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AaronT

EOS RP
CR Pro
Jan 5, 2013
261
554
Okay, here's mine....starting with the zooms
16-35 F4
24-70 F4
70-200 F2.8
100-400/100-500 Fwhatever + 1.4 and 2.0 TC's
Gotta have some primes so....
100 and 150 macros
If I win the lottery a 600 F4 or 800 F5.6 and a 12-24 F4
 

stevelee

FT-QL
CR Pro
Jul 6, 2017
1,738
600
Davidson, NC
I don't have a dream lens list. The lenses I have cover about every circumstance that I am likely to face, other than those best taken with tilt-shift lenses. If I know those occasions are coming up, I can always rent one of those lenses. Earlier in the pandemic times I rented the 24mm for ten days and a month later the 17mm for a couple weeks. They were fun to experiment with, and now I have a better sense of how and when to use them. I concluded that I wouldn't use one often enough to splurge on owning one. I guess if I had a lot more money, I would buy the 24mm to sit on the shelf until some use came to mind.

As it is, I have excellent L zooms on the wide and telephoto ends, a kit 24–105mm for the middle, and several prime lenses for special use, including the 100mm non-L macro. I don't shoot things that some of you guys do, so I don't have need to cover those situations. While I enjoy the aesthetics of owning nice glass, photography is still more my hobby than is buying photography equipment. I do have occasional bouts of GAS. Last week I was pricing star tracker drives. The reality is that I have an 8" telescope that I haven't taken out of its trunk since I've lived here. It was fun back when I lived out in the country and had dark skies. The old clock drive on it is probably not too accurate any more, and the tilt angle is sort of a coarse adjustment. But I still got some decent shots of Jupiter and the moon in film days. If I lived in a less light-polluted place, I'd be tempted to get new gear for that. I haven't even tried to see whether my old Canon telescope adaptor will work on current cameras. The mounts seem similar enough that it might.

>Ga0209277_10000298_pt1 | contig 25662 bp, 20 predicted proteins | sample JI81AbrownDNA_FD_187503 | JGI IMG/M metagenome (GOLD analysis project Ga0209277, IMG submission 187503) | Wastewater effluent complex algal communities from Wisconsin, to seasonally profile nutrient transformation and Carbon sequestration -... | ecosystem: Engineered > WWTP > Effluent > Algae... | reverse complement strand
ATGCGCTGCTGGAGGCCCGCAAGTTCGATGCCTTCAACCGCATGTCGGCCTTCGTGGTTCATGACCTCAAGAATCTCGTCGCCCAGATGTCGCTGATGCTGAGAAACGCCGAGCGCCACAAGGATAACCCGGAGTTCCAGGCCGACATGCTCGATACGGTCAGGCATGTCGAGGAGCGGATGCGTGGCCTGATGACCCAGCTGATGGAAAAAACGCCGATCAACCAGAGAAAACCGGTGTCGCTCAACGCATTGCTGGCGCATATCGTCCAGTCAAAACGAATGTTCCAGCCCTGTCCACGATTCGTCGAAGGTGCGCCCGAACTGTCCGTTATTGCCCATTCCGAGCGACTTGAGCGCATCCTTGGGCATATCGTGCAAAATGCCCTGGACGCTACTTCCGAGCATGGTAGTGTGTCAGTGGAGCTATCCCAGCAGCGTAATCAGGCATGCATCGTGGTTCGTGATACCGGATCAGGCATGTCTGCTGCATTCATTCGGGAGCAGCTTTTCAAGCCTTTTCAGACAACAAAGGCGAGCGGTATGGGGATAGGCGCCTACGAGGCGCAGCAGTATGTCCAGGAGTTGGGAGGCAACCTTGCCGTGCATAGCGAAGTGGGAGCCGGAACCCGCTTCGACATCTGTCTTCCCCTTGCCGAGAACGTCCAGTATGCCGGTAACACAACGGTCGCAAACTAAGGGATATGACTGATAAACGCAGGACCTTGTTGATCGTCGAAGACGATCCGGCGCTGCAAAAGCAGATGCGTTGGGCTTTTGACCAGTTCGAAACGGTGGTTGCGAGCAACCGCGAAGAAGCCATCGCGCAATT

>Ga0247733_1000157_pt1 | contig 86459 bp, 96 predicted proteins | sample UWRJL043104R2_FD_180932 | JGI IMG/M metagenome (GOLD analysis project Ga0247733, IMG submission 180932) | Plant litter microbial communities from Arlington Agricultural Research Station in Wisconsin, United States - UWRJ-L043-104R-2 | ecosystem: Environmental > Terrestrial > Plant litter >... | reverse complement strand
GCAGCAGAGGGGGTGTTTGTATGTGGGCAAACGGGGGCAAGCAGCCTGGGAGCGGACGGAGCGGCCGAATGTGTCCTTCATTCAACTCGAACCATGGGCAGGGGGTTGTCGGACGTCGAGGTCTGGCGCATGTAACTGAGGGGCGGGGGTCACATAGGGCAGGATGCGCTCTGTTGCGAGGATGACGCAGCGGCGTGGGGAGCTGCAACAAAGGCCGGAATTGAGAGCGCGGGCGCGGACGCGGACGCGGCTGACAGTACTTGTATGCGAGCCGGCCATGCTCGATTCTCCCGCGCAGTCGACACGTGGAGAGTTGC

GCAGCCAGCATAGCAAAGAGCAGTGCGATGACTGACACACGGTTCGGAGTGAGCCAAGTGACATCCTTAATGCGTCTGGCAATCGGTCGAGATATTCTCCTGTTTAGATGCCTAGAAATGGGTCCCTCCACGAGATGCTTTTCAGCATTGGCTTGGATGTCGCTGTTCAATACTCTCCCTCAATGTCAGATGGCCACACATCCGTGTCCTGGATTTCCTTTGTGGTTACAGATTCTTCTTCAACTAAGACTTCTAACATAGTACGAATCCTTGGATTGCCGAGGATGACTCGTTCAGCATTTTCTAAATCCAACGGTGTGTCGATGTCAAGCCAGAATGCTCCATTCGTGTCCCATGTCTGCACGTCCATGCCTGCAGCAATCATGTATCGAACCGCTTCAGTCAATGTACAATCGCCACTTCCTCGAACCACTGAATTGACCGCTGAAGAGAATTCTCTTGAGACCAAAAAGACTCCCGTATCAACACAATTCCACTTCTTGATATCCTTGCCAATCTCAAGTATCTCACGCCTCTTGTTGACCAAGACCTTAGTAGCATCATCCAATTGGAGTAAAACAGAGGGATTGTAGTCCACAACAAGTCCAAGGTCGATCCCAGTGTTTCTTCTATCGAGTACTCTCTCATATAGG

When Halley's comet was coming around these parts, I lived in the middle of nowhere between dairy farms. I would take my binoculars out each night and see it, but also look at other things. The Pleiades were spectacular through them, like hundreds of little jewels. I looked at Jupiter one night and saw three little dots near it. I was skeptical, but I looked at a chart in an astronomy magazine, and yes, three of the Galilean moons lined up as I saw them, and the fourth was obscured by the planet. Jupiter is very bright right now and conveniently in the south at decent hours. I took out the binoculars and looked at it. I don't think I am very shaky for an old guy, but I could not hold them still enough to get a good view.